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Origin and Habitat: North-East Mexico (Coahuila and Nuevo Leon ).
Habitat and ecology: Lenophyllum guttatum is an inconspicuous succulent plant that loves to grow in rock crevices and forms little clusters.
Lenophyllum guttatum (Rose) Rose
Smithsonian Misc. Collect. 47(2): 160 1904
Description: Lenophyllum guttatum is an hairless, succulent, perennial herb with attractively brown-dappled, flat, obtuse leaves. Formerly described by Mr. Rose as a doubtful Sedum, its distinct petals excluding it from all the other related genera. Living specimens show little connection with Sedum, but in foliage and habit more resemble Echeveria, from which, however, they are clearly distinct.
Stock (thick stem): Whitish, suckering at the base.
Roots: Pale brown.
Leaves: Few, 1.8-3.5(-4) cm long, in opposite pairs on non-flowering shoots, crowded together, elliptic-ovate to rhombic, broadest at base, deeply but shallowly grooved above (boat-shaped), apex obtuse or rounded, olive green-grey, greyish pink or light green, and scurfy, and covered with fine dots and stripes of black-brown or black-purple.
Flowering-stems: Terminal, up to 20 cm tall, pinkish with scattered alternate leaves, branched towards apex; branches 2-6 with 5-12 flowers.
Flowers: Green-yellow, almost stalkless. Sepals 5, fleshy, obtuse, c. 6 mm long, club-shaped; petals 5, almost equalling sepals c. 5 mm long, obtuse, yellowish, eventually drying reddish. Stamens 10, 5 arising directly from petals, 5 from between petals; nectaries oblong, orange or deep yellow; carpels erect, joined at base, green; stigmas white.
Blooming season: Late summer—autumn. Flowers open in succession one after another and last on the plant for a long time.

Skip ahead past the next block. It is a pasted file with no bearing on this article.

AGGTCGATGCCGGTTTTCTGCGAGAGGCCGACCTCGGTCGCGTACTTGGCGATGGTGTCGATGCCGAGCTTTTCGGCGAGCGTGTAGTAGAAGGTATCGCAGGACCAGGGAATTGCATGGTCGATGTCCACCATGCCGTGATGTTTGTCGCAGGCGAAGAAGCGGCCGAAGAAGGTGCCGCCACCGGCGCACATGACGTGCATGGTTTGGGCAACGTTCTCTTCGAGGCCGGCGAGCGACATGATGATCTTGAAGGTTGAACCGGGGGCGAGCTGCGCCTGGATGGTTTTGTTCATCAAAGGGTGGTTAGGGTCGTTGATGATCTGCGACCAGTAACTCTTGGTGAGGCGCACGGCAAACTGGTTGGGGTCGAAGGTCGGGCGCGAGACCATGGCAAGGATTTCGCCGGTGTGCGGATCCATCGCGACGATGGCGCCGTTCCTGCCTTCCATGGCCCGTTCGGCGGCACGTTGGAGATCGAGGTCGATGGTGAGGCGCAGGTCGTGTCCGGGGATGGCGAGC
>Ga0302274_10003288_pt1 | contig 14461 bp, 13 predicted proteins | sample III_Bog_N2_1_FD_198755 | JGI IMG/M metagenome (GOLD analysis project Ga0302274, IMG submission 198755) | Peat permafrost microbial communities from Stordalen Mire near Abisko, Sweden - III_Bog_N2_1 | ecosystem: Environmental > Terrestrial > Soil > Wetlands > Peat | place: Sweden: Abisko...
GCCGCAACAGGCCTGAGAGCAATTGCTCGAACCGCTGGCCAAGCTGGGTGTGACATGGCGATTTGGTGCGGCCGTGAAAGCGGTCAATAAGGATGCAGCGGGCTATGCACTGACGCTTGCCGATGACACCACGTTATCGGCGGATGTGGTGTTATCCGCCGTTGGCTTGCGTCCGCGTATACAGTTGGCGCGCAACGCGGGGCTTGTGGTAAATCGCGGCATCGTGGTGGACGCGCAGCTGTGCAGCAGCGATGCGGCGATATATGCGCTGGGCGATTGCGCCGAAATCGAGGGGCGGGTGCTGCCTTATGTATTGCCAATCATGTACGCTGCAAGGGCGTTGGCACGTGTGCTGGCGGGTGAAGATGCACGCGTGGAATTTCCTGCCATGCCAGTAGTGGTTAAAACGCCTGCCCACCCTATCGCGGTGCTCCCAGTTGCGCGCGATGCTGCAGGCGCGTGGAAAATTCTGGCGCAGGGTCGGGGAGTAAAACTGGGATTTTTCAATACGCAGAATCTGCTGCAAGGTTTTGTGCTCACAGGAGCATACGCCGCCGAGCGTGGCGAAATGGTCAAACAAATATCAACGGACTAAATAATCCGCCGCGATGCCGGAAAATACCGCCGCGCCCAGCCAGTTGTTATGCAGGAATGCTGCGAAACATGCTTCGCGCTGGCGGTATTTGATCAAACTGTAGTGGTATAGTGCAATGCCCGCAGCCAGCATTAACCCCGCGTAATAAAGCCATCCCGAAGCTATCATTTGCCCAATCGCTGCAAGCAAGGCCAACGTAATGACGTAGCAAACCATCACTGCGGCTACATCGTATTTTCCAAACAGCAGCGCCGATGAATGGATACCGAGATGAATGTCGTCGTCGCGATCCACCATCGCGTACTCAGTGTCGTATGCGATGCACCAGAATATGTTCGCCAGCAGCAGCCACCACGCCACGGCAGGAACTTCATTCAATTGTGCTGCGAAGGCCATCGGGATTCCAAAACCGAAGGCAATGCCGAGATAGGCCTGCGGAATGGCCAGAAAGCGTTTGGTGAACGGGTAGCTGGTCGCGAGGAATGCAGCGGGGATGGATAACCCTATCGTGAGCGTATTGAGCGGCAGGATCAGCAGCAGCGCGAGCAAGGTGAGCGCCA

Fruits ( follicles): Spreading, brown.
Seeds: Oblong-elliptic, brown.
Subspecies, varieties, forms and cultivars of plants belonging to the Lenophyllum guttatum group
Notes: Plants in this genus are distinguished from Sedum species by the presence of terminal inflorescences, erect petals, and opposite leaves
Bibliography: Major references and further lectures
1) Rose “Smithsonian Miscellaneous Collections” Smithsonian Institution, Collections 47: t. 20 1904
2) James Cullen “The European Garden Flora Flowering Plants: A Manual for the Identification of Plants Cultivated in Europe, Both Out-of-Doors and Under Glass” Cambridge University Press, 11 August 2011
3) Alfred Byrd Graf “Exotica, series 4 international: pictorial cyclopedia of exotic plants from tropical and near-tropic regions” Roehrs Co. Publishers, 1985
4) Stephenson, Ray. “Sedum: Cultivated Stonecrops.” Timber Press.1994
Lenophyllum guttatum Photo by: Valentino Vallicelli
Lenophyllum guttatum Photo by: Diego Armentano
Cultivation and Propagation: Lenophyllums are closely related to Echeveria and with similar cultivation requirements. All can be readily rooted from leaf cuttings or seed. It is essential in cultivation to use a very porous soil, with adequate drainage.
Exposition: Bright light is required to prevent "stretching" of Echeverias ("stretching" occurs when a moderately fast growing plant such as an Echeveria or Lenophyllum, is grown in dim light or over-fertilized, which causes overly lush growth that contributes to weak, pallid plants).
Watering: Water thoroughly when soil is dry to the touch.
Hardiness: Protect from frost.
Propagation: Quite easy from seed or from cuttings, the latter either from individual leaves or from offset rosettes.
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